icon caret-left icon caret-right instagram pinterest linkedin facebook twitter goodreads question-circle facebook circle twitter circle linkedin circle instagram circle goodreads circle pinterest circle

Living This Life Fully

Munindra's teachings go to Korea

Copies of Korean translation at Kyobo Mungo in Seoul.
Now it's been a year since my last post, so at least the delay is shorter!

I'm writing because it’s amazing what happens when you simply let things unfold instead of planning, especially when it comes to sharing Munindra’s joy and wisdom. Recently, I wound up having an extraordinary experience in Korea because of him.

My friend Shirley couldn’t speak highly enough of her trip to Korea--the Koreans she met, and the art, architecture, and gardens she saw. So I decided I’d go too, especially because I admire traditional and contemporary Korean fiber art (textiles and paper). But all I had time for was purchasing an airline ticket and booking a room in Seoul. I was fully occupied with getting my studio ready for Art By The Sea/The Sea Ranch Art Tour. I decided that, as so often in the past, serendipity would be my travel agent.

In the midst of all my studio preparations, I received a totally unexpected email from Shiva Ryu, indicating that he’d translated my book, Living This Life Fully: Stories and Teachings of Munindra, into Korean. I didn't have a clue who he was when he wrote to ask how to best translate my family name: Should the K be pronounced or not? I wrote back, “What an interesting coincidence, for I’m soon leaving to travel in South Korea.” That information put a whole chain of events in motion that left me stunned in the most positive way.

First, I was now considered a guest and would be picked up upon arrival. Thus, when I landed at Incheon International Airport, I was greeted by Jea-Sung Hwang, publisher of Alchemist Books. After that, it was dinners and lunches and interviews as well as signings at Kyobo Mungo, South Korea’s largest bookstore chain. So moved was I by all that was happening, that I often got teary-eyed. We also visited Ven. Dr. Misan Sunim at Sangdo Meditation Center. Completely unsolicited on my part, female companions and transportation appeared for wherever I wanted to go.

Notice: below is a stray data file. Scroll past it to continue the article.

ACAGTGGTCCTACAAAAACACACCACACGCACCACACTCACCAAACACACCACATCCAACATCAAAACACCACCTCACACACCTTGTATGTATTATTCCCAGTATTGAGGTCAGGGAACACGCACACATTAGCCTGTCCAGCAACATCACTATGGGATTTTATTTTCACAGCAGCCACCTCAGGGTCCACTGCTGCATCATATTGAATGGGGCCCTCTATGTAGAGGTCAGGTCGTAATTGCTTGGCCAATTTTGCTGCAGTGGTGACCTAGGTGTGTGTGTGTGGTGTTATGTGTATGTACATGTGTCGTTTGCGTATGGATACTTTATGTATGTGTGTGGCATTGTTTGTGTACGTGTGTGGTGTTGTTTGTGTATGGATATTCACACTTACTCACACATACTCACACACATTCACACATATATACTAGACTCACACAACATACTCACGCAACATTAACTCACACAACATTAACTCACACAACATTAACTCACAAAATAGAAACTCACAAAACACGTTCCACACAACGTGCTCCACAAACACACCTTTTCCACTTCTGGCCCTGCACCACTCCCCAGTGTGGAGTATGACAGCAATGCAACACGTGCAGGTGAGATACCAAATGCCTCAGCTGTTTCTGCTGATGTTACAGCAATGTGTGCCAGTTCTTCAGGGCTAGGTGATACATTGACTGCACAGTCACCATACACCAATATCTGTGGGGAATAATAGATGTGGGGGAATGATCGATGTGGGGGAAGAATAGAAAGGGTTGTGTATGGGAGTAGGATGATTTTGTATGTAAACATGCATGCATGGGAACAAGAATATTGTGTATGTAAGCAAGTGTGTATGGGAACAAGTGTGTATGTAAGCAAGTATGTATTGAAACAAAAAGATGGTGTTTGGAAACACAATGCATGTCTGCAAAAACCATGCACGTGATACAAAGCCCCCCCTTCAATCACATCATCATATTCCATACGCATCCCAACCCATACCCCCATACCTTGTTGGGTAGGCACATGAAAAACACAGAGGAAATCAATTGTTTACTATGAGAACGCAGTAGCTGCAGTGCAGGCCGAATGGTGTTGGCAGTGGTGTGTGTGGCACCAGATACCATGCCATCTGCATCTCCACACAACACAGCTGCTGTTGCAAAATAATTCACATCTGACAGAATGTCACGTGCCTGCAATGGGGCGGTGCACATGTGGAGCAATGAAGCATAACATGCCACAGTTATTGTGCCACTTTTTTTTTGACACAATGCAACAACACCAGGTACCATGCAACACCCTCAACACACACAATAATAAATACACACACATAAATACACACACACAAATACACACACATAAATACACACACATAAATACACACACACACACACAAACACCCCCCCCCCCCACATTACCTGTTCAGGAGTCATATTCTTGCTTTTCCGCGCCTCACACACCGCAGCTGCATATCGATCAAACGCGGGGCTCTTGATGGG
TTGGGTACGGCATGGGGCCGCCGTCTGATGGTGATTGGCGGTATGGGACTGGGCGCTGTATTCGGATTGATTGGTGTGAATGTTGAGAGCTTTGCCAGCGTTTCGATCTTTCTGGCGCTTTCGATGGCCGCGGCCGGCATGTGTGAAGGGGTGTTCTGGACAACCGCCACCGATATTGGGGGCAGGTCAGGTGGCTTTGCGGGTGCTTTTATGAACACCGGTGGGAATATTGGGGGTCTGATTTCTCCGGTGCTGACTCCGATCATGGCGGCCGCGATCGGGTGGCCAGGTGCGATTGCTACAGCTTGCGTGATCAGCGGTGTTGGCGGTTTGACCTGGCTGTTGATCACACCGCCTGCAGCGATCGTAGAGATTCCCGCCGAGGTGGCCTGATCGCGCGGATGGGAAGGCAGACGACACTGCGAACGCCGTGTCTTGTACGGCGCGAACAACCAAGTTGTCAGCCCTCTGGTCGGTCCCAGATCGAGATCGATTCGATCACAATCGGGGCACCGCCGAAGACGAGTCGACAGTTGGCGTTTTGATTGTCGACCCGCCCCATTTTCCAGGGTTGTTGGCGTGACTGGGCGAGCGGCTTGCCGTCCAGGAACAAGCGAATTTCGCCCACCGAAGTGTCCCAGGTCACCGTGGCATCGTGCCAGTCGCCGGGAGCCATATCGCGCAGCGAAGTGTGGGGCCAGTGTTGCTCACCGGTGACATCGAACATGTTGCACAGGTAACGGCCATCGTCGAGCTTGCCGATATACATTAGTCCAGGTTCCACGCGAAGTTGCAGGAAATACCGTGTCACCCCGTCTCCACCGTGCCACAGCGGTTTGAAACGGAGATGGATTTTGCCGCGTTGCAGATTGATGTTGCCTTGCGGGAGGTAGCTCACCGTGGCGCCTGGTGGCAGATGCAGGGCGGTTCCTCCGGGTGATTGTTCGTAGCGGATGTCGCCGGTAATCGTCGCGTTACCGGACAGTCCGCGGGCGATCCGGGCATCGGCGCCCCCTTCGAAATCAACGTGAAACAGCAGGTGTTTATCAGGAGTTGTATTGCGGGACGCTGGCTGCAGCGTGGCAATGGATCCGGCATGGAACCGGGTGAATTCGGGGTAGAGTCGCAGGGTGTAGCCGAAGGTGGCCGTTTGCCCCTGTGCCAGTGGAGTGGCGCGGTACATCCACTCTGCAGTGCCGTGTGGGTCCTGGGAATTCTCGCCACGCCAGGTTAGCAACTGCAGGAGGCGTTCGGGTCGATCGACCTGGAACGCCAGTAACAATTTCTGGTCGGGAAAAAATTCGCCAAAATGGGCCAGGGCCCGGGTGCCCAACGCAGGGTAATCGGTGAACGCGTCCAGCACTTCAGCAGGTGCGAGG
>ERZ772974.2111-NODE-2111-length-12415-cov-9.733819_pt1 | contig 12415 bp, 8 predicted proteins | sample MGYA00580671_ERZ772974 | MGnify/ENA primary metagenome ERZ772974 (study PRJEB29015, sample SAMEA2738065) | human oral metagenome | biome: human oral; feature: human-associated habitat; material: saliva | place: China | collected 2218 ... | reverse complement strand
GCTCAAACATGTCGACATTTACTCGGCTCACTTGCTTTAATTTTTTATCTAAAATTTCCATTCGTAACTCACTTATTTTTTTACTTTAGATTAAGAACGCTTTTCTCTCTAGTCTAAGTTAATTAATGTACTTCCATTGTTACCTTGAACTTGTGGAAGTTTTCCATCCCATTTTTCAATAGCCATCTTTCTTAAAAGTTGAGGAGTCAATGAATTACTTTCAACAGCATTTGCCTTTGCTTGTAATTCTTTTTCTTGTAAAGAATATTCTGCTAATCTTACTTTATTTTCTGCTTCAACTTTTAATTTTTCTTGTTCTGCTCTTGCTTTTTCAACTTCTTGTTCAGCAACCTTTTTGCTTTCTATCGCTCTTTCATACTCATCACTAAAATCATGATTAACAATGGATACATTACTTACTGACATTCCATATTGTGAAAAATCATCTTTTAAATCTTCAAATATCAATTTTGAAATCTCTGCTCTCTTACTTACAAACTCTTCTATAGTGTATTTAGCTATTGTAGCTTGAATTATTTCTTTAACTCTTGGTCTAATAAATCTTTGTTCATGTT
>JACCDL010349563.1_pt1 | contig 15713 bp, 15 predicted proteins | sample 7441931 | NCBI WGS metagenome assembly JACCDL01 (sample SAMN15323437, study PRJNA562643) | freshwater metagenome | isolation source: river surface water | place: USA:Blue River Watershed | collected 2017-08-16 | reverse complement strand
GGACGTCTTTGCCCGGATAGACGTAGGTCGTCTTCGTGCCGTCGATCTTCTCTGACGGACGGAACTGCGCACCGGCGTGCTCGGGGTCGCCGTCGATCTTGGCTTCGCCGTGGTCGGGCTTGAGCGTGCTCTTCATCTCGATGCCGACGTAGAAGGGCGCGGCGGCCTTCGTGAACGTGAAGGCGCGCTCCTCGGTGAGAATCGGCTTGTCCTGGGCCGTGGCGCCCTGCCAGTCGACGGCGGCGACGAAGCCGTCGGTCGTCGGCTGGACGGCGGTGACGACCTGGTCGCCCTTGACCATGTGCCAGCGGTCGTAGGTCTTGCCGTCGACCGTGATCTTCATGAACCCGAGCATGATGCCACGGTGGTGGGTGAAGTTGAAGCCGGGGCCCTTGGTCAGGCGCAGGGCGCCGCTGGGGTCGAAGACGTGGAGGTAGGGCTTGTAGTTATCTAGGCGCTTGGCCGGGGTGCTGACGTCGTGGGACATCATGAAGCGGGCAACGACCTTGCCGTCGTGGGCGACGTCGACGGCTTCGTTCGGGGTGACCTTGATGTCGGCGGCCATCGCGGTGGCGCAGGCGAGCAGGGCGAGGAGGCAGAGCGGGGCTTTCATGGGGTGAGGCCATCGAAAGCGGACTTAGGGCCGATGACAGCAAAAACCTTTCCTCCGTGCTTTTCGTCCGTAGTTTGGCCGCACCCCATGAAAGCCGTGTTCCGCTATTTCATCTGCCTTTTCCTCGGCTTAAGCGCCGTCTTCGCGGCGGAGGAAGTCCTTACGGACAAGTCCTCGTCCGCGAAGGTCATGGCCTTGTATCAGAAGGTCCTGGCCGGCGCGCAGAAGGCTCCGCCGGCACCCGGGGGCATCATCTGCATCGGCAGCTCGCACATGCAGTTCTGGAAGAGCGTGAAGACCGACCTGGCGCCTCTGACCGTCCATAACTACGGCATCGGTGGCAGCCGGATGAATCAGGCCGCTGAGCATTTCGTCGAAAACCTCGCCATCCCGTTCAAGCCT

Although the Korean translation was not due to be published till the end of the year, the pub date was pushed for my arrival. I’ll bet a lot of intense scrambling took place as everyone went into gear to meet the new deadline. On top of that, the translator, who annually leaves for India around that time, postponed his trip because of me. Little did I know who Shiva Ryu is, beyond his role as translator. I soon discovered.

Shiva is one of Korea’s most celebrated and prolific writers. He is a poet who has also translated Japanese haiku. And he’s well known for inspiring Koreans with his travel writing about India. When he told me that he selects one book each year to translate. I felt honored that he chose mine about Munindra. I wondered how this came about. Had he ever met Munindra? Where did he come across the book in English?

Because of his long-time travels in India, he did, in fact, meet Munindra in Bodh Gaya many years ago. And he probably chanced upon my book in a NYC bookshop. There's no way I could have arranged any of this to happen!

All of the things that ensued following those first days in Seoul were like a fairy tale. I was treated royally, in a way that I'd never experienced in the U.S. on previous book tours that were planned. Like my friend Shirley, wherever I traveled, I met only with kindness, graciousness, and generosity in the Korean people. I was showered with gifts. And, unlike my highly regulated interactions with Theravada monks in Southeast Asia, I was able to sit and talk and walk comfortably with Korean monks, especially when one of them knew English. It was such a delight to visit temples and have these conversations to learn more about their modern lives as Buddhist monks in an industrialized nation. I was surprised but gratified to hear of the growing interest in the Pali Canon (two translations into Korean) and vipassana practice.

In future posts, I will go into more detail. For now, I'm still glowing from the warmth of my Korean experience. I know that Munindra used to have similar experiences when his students invited him to their countries. I never expected that it would be my good fortune too. I could never have anticipated that six years of working on the book in order to pass on his teachings would afford me such a happy time in South Korea. I felt as though Munindra were there with me, smiling in the background to see how much goodness people can express. It was what attracted so many individuals to him.

Post a comment